Posted by Maria T. Hurd, CPA
As the holidays get closer, statistics show that more participants will borrow from their 401(k) plans in an effort to make the season a little bit merrier. This approach of taking from their retirement savings in order to give to others and spread some joy may satisfy a short term need, but participants should understand the terms of their loans and realize that they may be paying for their shopping spree for the next five years. I have outlined a few key points to consider below.
Maximum Loan Amount
The Internal Revenue Service (IRS) plan loan regulations limit the amount of the loan a participant may take to the lesser of 50% of their account balance or $50,000, reduced by the highest outstanding loan balance in the previous twelve months. As a result, a participant’s ability to borrow successively from their 401(k) account can be curtailed by the maximum loan rules. Additionally, many plans limit the number of available plan loans to one loan at a time, and prohibit using a second, larger plan loan to repay the first one.
The IRS requires all loans to be repaid in equal at least quarterly installments not to exceed a five year repayment period, unless the loan is taken to buy a primary residence, in which case the repayment period can be longer. Most loan policies require repayments out of payroll, such that the loan becomes immediately due and payable if the participant terminates employment with the plan sponsor. When taking out a loan, participants need to realize that if their employment ends and they are not able to repay the loan, their loan will be in default.
A participant loan is considered to be in default on the last day of the quarter following the quarter in which repayments stop. A defaulted loan is effectively a distribution of the outstanding loan balance subject to income taxes and a 10 percent penalty if the participant has not reached age 59½. If there is a chance that the participant will not work for the plan sponsor for the entire term of the loan, the participant should understand that there are negative tax implications to defaulting on a plan loan. The participant’s credit, however, will not be affected by a plan loan default.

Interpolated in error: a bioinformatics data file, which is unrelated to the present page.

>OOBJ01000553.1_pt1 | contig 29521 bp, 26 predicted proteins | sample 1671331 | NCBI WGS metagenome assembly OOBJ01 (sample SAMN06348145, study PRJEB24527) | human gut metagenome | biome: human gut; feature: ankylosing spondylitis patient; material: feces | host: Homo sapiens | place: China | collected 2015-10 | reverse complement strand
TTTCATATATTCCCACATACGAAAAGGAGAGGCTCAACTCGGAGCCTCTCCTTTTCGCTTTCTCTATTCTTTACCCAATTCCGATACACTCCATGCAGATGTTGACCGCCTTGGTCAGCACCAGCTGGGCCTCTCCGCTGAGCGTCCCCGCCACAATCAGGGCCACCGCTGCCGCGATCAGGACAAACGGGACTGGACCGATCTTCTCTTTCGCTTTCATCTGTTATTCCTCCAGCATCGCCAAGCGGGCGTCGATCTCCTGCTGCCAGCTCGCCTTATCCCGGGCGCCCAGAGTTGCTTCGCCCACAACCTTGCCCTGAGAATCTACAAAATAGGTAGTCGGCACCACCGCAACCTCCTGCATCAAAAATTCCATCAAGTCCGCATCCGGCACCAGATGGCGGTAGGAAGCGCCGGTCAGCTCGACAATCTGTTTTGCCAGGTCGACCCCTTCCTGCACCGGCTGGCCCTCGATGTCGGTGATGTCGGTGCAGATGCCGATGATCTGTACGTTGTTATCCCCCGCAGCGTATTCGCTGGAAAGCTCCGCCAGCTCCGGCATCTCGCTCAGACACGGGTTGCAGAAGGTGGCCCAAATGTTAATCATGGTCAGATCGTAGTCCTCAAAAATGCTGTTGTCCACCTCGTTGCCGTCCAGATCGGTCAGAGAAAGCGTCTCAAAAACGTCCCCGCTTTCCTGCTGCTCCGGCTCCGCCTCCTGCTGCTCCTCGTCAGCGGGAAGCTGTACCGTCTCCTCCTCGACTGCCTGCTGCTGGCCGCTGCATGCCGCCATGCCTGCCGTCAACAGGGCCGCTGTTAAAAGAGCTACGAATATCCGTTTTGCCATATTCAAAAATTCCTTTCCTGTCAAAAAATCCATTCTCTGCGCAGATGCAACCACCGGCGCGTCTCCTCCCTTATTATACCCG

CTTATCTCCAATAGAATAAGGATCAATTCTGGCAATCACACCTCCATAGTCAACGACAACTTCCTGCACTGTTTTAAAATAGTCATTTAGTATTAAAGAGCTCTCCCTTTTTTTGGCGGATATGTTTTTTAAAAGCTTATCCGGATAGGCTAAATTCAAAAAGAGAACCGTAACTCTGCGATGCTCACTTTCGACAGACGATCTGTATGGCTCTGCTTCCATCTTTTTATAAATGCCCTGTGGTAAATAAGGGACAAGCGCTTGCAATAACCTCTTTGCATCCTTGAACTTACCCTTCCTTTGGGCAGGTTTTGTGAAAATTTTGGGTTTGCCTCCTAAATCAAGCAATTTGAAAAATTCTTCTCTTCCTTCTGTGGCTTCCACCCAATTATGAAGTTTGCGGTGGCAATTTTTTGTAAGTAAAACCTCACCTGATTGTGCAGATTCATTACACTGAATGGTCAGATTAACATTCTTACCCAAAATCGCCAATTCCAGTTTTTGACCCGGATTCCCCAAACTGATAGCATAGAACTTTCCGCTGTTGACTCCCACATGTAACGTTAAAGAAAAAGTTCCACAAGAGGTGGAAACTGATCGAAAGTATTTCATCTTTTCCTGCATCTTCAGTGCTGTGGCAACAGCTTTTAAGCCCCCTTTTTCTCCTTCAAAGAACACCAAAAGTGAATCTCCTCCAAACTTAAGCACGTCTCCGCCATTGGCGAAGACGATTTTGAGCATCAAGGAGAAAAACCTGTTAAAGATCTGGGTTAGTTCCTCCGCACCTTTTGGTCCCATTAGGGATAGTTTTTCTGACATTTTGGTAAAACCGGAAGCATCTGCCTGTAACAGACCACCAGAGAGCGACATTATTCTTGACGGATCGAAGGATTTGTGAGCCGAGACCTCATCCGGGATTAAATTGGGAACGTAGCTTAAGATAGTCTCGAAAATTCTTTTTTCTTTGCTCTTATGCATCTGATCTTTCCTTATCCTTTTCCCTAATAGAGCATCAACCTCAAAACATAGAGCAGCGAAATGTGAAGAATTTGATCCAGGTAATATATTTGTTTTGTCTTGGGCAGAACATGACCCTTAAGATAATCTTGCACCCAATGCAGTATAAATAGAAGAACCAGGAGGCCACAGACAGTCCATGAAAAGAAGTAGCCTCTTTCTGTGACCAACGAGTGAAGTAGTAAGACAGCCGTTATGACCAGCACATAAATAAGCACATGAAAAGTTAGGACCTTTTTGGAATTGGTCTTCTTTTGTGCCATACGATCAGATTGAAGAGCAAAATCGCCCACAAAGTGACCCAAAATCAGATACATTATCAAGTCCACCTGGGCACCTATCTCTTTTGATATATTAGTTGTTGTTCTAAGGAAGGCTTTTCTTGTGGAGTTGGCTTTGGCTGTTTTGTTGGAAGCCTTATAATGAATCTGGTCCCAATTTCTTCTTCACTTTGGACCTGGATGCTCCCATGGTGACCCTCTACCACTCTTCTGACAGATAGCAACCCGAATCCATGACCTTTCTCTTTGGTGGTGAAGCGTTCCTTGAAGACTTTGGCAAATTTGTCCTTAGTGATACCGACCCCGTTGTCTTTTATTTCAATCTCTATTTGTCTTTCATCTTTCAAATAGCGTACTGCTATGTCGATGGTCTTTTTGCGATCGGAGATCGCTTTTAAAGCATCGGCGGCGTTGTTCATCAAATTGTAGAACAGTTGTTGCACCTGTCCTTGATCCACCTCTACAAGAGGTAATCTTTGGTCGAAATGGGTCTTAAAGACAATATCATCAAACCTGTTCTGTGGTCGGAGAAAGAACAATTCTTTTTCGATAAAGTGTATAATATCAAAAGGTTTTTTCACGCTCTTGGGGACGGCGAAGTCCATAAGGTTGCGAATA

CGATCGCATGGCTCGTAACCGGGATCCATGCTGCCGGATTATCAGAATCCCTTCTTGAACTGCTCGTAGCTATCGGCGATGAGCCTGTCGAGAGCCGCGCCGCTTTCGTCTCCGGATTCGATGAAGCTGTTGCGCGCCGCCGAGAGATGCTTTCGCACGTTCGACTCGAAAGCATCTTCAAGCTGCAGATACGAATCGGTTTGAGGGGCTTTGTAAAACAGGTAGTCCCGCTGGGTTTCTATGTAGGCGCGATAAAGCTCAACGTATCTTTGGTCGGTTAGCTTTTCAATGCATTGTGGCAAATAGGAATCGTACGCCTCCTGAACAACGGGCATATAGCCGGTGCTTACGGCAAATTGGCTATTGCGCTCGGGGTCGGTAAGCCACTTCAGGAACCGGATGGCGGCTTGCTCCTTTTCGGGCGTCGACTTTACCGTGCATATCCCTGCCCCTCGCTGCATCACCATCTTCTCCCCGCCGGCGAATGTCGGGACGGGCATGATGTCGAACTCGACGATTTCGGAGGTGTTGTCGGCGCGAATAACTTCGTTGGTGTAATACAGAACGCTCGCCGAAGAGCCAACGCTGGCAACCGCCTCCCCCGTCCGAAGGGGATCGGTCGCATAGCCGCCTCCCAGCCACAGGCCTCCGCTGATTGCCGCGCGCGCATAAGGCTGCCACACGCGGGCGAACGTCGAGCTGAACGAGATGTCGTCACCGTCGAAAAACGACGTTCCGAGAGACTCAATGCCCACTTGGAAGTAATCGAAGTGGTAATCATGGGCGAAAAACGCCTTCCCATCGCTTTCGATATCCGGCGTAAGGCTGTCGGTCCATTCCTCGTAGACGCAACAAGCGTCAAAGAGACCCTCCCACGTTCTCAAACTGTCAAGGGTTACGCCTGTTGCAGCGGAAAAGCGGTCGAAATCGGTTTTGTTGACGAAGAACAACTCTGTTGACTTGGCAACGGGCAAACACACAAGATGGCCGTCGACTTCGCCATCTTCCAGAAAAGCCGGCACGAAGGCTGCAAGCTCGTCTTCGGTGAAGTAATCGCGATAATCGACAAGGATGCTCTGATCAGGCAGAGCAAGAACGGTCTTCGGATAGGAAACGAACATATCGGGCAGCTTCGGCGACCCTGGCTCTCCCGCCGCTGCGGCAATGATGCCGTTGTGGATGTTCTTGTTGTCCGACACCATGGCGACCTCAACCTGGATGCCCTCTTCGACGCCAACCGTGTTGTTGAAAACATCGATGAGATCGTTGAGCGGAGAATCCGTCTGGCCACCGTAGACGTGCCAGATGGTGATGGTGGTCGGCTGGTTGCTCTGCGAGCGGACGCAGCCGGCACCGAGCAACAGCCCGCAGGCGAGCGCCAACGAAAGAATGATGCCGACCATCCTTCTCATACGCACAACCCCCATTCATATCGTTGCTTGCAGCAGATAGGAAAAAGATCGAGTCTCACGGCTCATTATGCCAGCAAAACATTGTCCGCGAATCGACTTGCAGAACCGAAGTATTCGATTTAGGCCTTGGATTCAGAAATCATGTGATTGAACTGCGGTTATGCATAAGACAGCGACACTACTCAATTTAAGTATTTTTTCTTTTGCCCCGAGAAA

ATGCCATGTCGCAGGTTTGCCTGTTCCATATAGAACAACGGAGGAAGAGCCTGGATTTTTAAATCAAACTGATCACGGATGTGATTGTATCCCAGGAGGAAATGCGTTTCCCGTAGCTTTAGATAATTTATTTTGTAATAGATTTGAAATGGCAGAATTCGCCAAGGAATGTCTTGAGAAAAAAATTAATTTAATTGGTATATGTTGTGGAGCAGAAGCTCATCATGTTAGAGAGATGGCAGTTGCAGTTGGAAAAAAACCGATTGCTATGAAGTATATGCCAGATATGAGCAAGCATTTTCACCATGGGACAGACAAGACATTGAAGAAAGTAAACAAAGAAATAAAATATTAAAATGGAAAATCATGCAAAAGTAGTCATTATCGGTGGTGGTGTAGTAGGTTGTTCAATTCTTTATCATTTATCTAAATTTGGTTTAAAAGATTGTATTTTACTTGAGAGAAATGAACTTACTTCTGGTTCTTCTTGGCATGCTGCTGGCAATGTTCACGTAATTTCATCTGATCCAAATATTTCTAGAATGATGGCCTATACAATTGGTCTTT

The interest rate charged for plan loans is often set at the prime rate on the date the loan is issued plus 1%, or some other factor that the plan sponsor deems reasonable as compared to the rates used by commercial lenders. Participants find the concept of paying interest to themselves, as opposed to a third party, appealing, but they cannot forget that they are also taking the money out of the market and they could be forgoing an upswing in the market if they take the loan out when the market is low. Additionally, participants should also consider the benefits of a 0% or low-interest credit card for a short-term cash shortfall that can be repaid within a year without incurring the typical loan fees or any interest.
Deductibility of the Interest
A participant’s ability to deduct the interest depends on the use of the borrowed money, whether the 401(k) or 403(b) deferrals secure the loan, and whether the participant is a key employee.
If the deferral portion of the account balance secures the loan, then the interest is not deductible, even if there is other collateral for the plan loan, such as the employer contribution account balance or a mortgage. Most plans allow loans from the entire vested account balance, including deferrals, so interest on plan loans is rarely deductible. Additionally, key employees cannot deduct interest on a plan loan. Generally, a key employee is an individual who meets any of the following three criteria:
- an officer of the plan sponsor who receives annual compensation above $160,000 for 2012;
- an owner of more than five percent of the plan sponsor, (ownership attribution rules apply);
- an owner of 1 percent of the plan sponsor who receives annual compensation of $160,000 for 2012 (ownership attribution rules apply).
If the participant is not a key employee and the plan loan is secured exclusively by the portion of the account balance attributable to employer contributions and the related earnings, then the participant can deduct the interest:
- as mortgage interest if the borrowed money was spent to acquire or improve the participant’s main or second residence,
- as a business expense if the borrowed money is contributed to a pass-through entity that is an active trade or business for the participant,
- as investment interest expense to the extent there is investment income, if the borrowed money is invested.
To Borrow or Not to Borrow
Plan loans for the appropriate amount of money for the right reasons can be a simple and convenient source of funding, but before you borrow from your retirement funds for short-term, minor needs such as holiday shopping, you should ask yourself whether you really want this holiday season to last for the five-year repayment period.